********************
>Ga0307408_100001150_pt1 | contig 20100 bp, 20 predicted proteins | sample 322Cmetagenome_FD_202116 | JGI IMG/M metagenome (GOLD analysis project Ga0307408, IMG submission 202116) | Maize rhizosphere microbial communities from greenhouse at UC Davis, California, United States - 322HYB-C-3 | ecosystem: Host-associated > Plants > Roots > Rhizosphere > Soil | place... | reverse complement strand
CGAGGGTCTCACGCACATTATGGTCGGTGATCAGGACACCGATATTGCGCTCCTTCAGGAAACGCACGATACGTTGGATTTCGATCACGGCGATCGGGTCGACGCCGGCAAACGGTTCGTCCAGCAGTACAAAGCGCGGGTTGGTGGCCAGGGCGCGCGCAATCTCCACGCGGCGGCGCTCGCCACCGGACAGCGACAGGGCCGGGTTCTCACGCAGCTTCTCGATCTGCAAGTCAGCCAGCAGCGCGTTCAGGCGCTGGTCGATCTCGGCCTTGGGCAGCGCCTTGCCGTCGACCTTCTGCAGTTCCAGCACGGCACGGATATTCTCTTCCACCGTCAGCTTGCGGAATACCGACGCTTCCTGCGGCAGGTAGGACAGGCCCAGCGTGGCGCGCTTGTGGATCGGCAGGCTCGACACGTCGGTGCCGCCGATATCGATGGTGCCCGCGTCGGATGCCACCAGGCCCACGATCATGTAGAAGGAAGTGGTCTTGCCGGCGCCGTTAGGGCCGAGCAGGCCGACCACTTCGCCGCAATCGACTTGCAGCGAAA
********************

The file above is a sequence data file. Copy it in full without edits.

>Ga0307408_100001150_pt1 | contig 20100 bp, 20 predicted proteins | sample 322Cmetagenome_FD_202116 | JGI IMG/M metagenome (GOLD analysis project Ga0307408, IMG submission 202116) | Maize rhizosphere microbial communities from greenhouse at UC Davis, California, United States - 322HYB-C-3 | ecosystem: Host-associated > Plants > Roots > Rhizosphere > Soil | place... | reverse complement strand
CGAGGGTCTCACGCACATTATGGTCGGTGATCAGGACACCGATATTGCGCTCCTTCAGGAAACGCACGATACGTTGGATTTCGATCACGGCGATCGGGTCGACGCCGGCAAACGGTTCGTCCAGCAGTACAAAGCGCGGGTTGGTGGCCAGGGCGCGCGCAATCTCCACGCGGCGGCGCTCGCCACCGGACAGCGACAGGGCCGGGTTCTCACGCAGCTTCTCGATCTGCAAGTCAGCCAGCAGCGCGTTCAGGCGCTGGTCGATCTCGGCCTTGGGCAGCGCCTTGCCGTCGACCTTCTGCAGTTCCAGCACGGCACGGATATTCTCTTCCACCGTCAGCTTGCGGAATACCGACGCTTCCTGCGGCAGGTAGGACAGGCCCAGCGTGGCGCGCTTGTGGATCGGCAGGCTCGACACGTCGGTGCCGCCGATATCGATGGTGCCCGCGTCGGATGCCACCAGGCCCACGATCATGTAGAAGGAAGTGGTCTTGCCGGCGCCGTTAGGGCCGAGCAGGCCGACCACTTCGCCGCAATCGACTTGCAGCGAAA